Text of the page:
Wednesday, June 10, 2009


Meeting with Beth:

This morning I talked with Beth about the CMD issue for a while. She found something wrong with my code (I knew it had to be something!) that was throwing off all the CMDs. So we fixed that and now the python matching code agrees with the idl matching code which is comforting. All in all, the two matched 19850 stars. There were still a few features on the CMD that looked fishy, but it looked much more like a CMD--including the thin disk and what could be a turn off. But it's still not as deep as we expected. In order to really test this, though, the magnitudes have to be calibrated so we know exactly how deep the CMD actually is.

Sharp and Round cuts in DAOphot

Before doing the calibrating stuff I spent some time fiddling with the DAOphot parameters. I took a look at the objects in the previous allstar files to see if I could improve upon the sharp and round limits that I applied in DAOphot. I plotted flux vs. round and sharp to narrow the limits and changed the daophot.opt files for each of the g and r bands. I ended up doing two cuts--one stricter than the other.

Boo on not being able to insert a table. But anyway, the more lenient one was:
...............g10 ....................r7
sharp..... 0.35 to 1. ..........0.3 to 1.
round..... -1 to 0.25........... -1 to 0.2

I tried to lower the upper limit on sharp but DAOphot wouldn't let me for some reason...

Originally, there were 33679 stars in the r band catalog and 27334 in the g band catalog. This first cut lowered the number in each catalog to 17335 and 17583, respectively. It then found 9299 matched stars.

The second, more strict cut used:

......................g10................ r7
sharp .......0.35 to 1. ...........0.3 to 1.
round ........0. to 0.25 .........0. to 0.2

so it just cut off the bottom end of the round measurements. This cut reduced the catalogs to 3138 and 2645 in the r and g bands, respectively. 540 stars were matched and put in the CMD.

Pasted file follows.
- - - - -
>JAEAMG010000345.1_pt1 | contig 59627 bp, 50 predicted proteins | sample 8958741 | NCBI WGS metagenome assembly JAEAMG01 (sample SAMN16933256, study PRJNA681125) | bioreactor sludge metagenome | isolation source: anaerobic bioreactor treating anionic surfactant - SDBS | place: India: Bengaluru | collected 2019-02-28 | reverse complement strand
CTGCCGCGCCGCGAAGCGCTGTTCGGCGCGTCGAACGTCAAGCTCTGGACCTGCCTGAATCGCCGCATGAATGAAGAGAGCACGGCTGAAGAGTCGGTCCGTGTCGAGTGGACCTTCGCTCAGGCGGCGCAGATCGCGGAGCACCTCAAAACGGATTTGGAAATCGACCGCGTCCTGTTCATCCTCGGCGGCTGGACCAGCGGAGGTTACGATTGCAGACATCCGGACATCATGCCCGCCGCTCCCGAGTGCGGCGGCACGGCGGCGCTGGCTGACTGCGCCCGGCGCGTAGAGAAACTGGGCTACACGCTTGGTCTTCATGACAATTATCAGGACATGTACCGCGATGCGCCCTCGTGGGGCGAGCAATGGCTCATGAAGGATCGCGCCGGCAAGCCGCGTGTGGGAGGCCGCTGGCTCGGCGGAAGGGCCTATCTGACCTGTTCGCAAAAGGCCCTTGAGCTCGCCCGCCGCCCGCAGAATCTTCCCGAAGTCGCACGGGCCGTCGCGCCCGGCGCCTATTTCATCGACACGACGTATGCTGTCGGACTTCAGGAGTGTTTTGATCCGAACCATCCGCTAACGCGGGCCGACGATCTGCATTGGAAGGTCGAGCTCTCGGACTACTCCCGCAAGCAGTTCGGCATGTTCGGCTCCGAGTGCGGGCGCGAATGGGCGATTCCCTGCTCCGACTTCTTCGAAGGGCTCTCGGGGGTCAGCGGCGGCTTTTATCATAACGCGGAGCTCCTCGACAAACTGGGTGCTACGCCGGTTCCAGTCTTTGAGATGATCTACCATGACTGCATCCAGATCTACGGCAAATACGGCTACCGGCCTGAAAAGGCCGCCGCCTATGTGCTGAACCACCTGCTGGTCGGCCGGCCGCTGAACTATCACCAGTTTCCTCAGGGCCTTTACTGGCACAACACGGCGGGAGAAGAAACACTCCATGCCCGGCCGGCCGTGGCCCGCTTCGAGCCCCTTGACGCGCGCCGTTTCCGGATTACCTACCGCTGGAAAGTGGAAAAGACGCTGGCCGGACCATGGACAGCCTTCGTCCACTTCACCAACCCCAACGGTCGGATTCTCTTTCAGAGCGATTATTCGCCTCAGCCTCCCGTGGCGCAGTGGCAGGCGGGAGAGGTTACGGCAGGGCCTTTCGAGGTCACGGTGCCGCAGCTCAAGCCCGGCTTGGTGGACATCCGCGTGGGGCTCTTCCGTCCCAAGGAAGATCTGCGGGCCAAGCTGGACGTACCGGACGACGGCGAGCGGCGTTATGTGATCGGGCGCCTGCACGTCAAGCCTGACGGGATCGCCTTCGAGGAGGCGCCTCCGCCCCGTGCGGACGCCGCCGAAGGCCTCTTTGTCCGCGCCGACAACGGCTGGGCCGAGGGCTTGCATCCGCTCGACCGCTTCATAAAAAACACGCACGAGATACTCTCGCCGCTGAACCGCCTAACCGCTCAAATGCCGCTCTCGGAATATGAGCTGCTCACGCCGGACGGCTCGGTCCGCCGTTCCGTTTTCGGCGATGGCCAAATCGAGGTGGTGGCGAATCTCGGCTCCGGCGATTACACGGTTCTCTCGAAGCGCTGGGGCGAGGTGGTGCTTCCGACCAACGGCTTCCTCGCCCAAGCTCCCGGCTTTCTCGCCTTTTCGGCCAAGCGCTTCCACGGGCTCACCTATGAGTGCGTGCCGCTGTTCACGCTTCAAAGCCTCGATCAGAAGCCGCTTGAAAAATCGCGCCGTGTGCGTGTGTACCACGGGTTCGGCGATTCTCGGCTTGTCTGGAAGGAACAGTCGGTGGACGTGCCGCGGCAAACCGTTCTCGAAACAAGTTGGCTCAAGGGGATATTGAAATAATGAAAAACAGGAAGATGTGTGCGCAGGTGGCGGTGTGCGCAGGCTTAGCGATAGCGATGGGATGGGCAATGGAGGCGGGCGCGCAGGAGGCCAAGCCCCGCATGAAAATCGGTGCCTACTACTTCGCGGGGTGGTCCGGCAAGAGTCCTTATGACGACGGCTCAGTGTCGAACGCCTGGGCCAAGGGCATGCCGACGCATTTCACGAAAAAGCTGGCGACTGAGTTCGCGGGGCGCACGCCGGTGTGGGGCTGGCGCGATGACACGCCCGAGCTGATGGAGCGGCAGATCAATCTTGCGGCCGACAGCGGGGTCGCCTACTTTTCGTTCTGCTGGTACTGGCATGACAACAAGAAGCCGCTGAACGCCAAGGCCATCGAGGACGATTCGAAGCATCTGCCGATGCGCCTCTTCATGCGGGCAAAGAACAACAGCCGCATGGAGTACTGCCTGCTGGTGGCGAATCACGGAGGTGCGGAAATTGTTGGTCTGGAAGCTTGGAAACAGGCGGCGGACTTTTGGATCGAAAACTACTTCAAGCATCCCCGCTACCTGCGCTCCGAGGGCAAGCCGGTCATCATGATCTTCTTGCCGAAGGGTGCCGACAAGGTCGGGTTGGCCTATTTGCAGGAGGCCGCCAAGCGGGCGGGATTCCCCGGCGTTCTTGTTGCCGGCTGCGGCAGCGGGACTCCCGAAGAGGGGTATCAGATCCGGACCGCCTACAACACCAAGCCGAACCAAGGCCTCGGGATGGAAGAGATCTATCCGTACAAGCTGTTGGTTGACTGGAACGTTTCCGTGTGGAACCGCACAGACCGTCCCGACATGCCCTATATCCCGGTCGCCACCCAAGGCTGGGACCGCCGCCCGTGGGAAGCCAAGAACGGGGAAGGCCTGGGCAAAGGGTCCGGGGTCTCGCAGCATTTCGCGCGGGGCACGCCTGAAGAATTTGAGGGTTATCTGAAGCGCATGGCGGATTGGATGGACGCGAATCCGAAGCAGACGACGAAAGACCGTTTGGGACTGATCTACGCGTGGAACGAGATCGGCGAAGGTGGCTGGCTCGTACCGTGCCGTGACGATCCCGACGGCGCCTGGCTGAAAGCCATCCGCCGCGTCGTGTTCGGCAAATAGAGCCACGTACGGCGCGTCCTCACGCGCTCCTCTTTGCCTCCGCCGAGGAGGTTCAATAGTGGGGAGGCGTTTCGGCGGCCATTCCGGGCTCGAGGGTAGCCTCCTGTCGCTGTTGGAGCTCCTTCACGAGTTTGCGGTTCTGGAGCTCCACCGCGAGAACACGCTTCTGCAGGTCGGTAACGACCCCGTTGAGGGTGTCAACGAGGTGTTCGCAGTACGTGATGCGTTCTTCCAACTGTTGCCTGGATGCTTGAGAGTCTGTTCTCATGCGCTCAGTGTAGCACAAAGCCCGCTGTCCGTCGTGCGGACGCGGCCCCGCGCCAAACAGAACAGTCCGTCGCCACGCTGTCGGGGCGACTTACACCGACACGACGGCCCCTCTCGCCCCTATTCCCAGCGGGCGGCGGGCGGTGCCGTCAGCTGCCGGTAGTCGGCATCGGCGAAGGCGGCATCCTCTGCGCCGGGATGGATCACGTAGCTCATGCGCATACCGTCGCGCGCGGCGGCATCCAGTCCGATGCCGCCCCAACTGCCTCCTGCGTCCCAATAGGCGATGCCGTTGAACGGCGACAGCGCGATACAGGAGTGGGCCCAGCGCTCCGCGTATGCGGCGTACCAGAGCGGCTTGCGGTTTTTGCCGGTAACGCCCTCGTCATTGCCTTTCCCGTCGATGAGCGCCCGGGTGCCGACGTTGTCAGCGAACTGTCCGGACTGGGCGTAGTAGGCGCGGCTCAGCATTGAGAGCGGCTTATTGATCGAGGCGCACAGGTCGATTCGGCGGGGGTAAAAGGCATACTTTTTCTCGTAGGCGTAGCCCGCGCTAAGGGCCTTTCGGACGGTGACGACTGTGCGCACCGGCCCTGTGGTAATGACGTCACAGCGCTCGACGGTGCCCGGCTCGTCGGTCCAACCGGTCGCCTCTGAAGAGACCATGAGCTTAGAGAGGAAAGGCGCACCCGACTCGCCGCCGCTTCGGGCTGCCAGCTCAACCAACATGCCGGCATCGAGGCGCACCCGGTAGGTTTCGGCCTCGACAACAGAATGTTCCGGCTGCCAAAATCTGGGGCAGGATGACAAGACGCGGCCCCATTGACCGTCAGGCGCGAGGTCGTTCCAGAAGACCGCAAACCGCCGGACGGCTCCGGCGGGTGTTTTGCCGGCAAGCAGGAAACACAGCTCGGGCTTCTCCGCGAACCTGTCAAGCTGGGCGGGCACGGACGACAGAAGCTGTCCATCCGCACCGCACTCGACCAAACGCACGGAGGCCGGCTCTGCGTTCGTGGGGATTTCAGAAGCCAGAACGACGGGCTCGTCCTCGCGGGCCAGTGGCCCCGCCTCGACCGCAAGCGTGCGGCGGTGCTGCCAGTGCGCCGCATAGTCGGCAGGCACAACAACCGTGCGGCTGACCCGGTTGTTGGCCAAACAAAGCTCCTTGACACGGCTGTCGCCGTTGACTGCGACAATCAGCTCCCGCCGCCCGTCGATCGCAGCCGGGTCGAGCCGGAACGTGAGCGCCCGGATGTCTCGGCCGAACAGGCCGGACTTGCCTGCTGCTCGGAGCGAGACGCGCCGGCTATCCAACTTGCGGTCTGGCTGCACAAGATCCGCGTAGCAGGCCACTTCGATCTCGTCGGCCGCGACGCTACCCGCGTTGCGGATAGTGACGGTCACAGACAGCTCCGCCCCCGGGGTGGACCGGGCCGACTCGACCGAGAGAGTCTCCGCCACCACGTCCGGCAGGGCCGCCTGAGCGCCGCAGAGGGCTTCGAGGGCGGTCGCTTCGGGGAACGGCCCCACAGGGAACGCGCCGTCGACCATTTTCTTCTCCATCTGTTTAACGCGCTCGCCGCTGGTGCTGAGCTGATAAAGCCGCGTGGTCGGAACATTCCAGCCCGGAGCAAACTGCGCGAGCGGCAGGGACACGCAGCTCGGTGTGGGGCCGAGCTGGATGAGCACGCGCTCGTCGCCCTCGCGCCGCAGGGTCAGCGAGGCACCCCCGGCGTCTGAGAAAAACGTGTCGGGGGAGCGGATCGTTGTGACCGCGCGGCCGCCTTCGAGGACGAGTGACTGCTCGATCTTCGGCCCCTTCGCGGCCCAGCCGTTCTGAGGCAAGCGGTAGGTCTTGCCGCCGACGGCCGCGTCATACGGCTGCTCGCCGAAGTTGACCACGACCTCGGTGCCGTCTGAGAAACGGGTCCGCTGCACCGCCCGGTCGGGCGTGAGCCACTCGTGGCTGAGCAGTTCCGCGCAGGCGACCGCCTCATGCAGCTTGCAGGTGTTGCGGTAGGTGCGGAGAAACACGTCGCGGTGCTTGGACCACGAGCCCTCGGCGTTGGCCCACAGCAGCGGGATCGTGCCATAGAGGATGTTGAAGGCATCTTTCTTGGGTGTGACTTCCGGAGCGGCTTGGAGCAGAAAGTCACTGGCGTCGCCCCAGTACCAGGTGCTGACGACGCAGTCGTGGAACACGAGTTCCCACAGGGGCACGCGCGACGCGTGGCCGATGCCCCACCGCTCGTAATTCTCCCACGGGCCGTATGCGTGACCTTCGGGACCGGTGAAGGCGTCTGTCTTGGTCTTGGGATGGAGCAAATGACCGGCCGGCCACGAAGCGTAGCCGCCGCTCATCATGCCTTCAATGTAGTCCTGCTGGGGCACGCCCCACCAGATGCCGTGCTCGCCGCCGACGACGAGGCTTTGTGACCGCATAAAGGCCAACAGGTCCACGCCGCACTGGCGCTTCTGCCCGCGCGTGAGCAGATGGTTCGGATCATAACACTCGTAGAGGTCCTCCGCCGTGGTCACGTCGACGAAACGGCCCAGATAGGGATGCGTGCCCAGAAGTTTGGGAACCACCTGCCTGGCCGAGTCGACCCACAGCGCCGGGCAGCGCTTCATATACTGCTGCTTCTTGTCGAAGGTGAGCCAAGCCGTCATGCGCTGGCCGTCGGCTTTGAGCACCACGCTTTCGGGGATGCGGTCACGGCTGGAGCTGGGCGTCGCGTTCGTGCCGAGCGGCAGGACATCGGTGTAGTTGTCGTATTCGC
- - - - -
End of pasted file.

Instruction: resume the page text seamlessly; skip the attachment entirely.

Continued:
The weird features--like the third, reddest peak--remain in both. But the stricter cut makes the CMD shallower so it might be best to use the first, more lenient cut.

Calibration and zero-point offset plot

I matched the CMD stars (from the first sharp/round cut) to SDSS stars and plotted gtrue-ginst vs. ginst (where gtrue is SDSS and ginst is KPNO) to get a sense of what the zero-point offset is. The offset doesn't seem to be dependent on instrumental magnitude (this is good), but it's not zeroed (this is also good!). In fact it's centered around a gtrue-ginst of 7. To get a more quantitative idea of where we are I ignored SDSS stars fainter than 22 and took the median of the offset (gtrue-ginst). Offsets for the g and r bands are 6.7059405 and 7.2057229, respectively. I added these offsets to the instrumental magnitudes and made a new CMD. I'm still concerned because it only goes to about 23rd magnitude. But it looks much cleaner and more CMD-like. (

I'm concerned with the fact that only 1300 or so stars are getting matched between SDSS's 25,000 stars and the 9,300 which made the sharp and round cuts on my data. To double check this I'm going to try matching before doing the sharp and round cuts to see if the number of stars that match SDSS changes. If it does, I'll investigate this further. I expected more to match.

I'm meeting with Suzanne and co. in the morning for a quick IDL intro. Then it's back to the drawing board on how to get this CMD deeper.

1 comment:

  1. Once you select the chi and sharp cuts that you want to implement - you don't need to go back and rerun DAOphot. You just implement those cuts on the catalog that you have in hand.